Thursday, April 14, 2011

Richard A. Billows' "Marathon: The Battle That Changed Western Civilization." (You're Fired)

Great tale, poor telling.  Really, this text should be titled something like 'Several Arguments And Historical Background Making A Case For Marathon As The Battle That Changed Western Civilization.'  It was 230 of 260 pages in before he touches on the battle itself!  Billows meanders around ancient Greek history leading up to the event, without adding much value or weight to his ultimate thesis. It's only in the last pages that he makes a brief and unconvincing case.

Still, as I say, it's a great tale, and one worth reading about elsewhere.  While Billows is correct in identifying Marathon as critically important in shaping the trajectory of Western culture and civilization at the time of its infancy, his absolutist focus on Marathon *alone* seems arbitrary, and poorly argued.  Surely, Thermopolae, Salamis and Plataea should be considered part of the same Persian threat; a campaign taking place only a decade later and launched by Darius' son, Xerxes. This is like arguing (with full awareness and satisfaction with the meaty irony here) that Bush The Elder's war on Iraq had no real connection or continuity with Bush The Younger's war on Iraq, and in fact, was the more historically important of the two.  Repulsing the Persian advance into Greece was not a one battle affair, and cherry-picking any one as the absolute turning point detracts from the scale and complexity of what the fragmented Greeks managed to (narrowly and repeatedly) achieve when faced with an external threat.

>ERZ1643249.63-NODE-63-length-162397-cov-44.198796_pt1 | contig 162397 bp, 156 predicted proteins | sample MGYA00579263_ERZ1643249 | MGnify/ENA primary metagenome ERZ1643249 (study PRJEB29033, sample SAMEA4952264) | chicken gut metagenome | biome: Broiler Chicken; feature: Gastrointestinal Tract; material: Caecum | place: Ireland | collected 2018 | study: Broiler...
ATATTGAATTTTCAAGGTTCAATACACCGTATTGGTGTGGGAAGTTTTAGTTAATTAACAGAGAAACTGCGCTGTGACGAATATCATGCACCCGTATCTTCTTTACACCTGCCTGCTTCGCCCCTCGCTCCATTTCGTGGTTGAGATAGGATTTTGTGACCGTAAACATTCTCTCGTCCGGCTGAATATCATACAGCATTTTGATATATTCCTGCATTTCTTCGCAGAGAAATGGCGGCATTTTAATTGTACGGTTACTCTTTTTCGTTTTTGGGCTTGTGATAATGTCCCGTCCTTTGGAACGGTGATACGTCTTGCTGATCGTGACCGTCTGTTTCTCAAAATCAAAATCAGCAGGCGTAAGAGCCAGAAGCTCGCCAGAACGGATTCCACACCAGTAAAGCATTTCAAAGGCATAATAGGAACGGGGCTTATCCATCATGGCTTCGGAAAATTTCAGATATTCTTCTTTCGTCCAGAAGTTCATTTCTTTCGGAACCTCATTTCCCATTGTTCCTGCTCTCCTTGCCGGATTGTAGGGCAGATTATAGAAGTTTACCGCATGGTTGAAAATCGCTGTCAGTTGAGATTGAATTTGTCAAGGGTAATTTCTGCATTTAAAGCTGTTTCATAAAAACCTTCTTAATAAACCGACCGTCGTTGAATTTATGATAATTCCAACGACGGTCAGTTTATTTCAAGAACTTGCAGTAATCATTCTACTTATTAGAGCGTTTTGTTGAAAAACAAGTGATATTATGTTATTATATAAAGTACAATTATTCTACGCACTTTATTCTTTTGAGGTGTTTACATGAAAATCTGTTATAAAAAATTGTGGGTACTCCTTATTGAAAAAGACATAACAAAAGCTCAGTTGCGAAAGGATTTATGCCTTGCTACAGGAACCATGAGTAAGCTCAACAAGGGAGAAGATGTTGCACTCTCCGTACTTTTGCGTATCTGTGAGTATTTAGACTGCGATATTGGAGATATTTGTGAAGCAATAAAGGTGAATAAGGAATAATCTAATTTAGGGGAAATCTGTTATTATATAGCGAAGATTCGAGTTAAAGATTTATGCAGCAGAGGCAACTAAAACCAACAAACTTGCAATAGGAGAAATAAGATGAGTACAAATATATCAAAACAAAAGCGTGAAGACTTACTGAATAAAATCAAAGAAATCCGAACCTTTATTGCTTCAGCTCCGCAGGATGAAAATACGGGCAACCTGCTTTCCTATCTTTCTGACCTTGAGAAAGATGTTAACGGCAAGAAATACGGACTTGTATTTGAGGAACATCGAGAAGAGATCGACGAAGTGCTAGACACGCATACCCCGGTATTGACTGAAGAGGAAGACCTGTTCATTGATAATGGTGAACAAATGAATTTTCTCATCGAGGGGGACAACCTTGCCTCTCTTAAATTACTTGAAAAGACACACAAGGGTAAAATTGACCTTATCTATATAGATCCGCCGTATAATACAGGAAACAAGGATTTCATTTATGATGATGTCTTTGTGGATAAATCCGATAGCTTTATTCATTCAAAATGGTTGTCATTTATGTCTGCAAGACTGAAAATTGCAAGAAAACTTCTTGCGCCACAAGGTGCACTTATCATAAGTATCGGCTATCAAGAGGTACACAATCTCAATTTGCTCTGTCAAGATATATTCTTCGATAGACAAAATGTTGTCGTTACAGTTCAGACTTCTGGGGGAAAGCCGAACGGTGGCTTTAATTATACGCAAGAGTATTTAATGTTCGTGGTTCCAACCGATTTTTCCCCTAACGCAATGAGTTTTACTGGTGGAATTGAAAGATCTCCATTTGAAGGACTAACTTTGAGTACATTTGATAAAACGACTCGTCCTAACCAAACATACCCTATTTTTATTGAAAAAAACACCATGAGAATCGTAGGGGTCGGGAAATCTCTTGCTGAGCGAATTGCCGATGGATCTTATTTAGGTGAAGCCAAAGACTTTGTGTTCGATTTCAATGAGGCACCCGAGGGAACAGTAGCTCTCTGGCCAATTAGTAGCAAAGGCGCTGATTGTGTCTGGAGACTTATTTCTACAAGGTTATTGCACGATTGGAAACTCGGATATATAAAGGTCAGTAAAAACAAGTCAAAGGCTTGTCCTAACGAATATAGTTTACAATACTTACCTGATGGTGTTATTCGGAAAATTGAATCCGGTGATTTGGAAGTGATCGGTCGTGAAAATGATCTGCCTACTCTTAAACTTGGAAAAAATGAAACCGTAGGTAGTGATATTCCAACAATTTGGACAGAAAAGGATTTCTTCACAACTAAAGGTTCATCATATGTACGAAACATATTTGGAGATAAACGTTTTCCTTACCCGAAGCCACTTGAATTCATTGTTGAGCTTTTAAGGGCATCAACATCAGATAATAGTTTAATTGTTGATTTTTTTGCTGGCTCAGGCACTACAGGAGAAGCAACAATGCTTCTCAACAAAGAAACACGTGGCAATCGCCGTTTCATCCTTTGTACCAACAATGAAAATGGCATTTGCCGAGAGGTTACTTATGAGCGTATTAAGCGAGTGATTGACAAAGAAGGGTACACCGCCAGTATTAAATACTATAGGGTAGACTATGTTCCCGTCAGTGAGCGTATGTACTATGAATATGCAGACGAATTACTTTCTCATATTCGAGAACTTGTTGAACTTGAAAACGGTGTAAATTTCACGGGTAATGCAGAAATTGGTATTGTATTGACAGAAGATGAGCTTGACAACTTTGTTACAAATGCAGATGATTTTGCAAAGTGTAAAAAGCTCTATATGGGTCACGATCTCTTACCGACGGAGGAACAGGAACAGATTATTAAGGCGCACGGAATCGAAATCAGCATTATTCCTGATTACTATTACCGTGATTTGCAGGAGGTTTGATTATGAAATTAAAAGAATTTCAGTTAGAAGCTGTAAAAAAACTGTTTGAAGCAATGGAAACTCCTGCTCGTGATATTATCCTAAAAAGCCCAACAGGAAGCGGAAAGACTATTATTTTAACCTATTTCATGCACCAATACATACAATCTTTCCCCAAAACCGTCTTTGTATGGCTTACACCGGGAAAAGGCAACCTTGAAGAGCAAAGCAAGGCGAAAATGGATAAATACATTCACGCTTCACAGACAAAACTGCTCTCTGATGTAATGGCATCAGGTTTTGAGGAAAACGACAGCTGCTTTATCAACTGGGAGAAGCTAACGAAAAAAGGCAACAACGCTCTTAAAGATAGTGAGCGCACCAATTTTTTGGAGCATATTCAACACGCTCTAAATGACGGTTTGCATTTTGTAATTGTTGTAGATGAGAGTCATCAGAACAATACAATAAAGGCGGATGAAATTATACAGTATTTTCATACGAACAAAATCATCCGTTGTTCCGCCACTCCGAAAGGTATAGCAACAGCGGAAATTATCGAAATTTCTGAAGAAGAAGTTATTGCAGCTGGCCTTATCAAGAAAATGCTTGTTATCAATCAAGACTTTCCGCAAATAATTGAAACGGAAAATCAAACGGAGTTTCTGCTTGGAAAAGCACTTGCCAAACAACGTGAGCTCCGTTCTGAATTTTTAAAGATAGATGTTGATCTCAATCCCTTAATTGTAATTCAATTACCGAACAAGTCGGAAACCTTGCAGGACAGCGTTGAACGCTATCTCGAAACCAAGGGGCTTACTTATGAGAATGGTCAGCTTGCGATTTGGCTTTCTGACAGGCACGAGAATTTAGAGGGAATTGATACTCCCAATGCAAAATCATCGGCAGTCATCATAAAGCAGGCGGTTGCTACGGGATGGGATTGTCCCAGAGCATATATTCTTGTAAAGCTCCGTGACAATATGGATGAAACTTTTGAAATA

Of course, the battle also spawned the myth of the Marathon run of Pheidippides, who (as the myth goes) ran the distance to Athens to inform the city that the battle was a victory, dropping dead upon delivering his message as depicted in the image below.  The reality of his role is actually much more impressive.  He ran to Sparta from Athens to appeal for help, covering the distance in less than 2 days.  Google Earth this distance and terrain and prepare to have your mind 'asplode.  My wife and I didn't cover this distance in two days by CAR.  He then turned around the next day and ran back (experiencing a vision/visitation by the god Pan en route) to share the disappointing news (Sparta would not march for 6 days), and running on to marathon to join in the battle.  Jebus.

The myth of his run *after* the battle may be based on the (also more impressive than the myth) quick hustle of the victorious Athenians back to Athens immediately following a half day of fighting, in August, in 60lbs of bronze armor, to beat the Persian fleet to their undefended city.  They did so, deflating and dissuading the invaders, who knew the only possible reason for the Athenians' arrival had to be a rout of the Persians at Marathon.

This didn't happen.

Again, an amazing story.  It deserved much more attention and exploration than Billows' gives it here.

Here's the animated replay of how the battle plays out (From 'The Art of Battle').  I'd recommend the PPT, as the video has a very poor narration:

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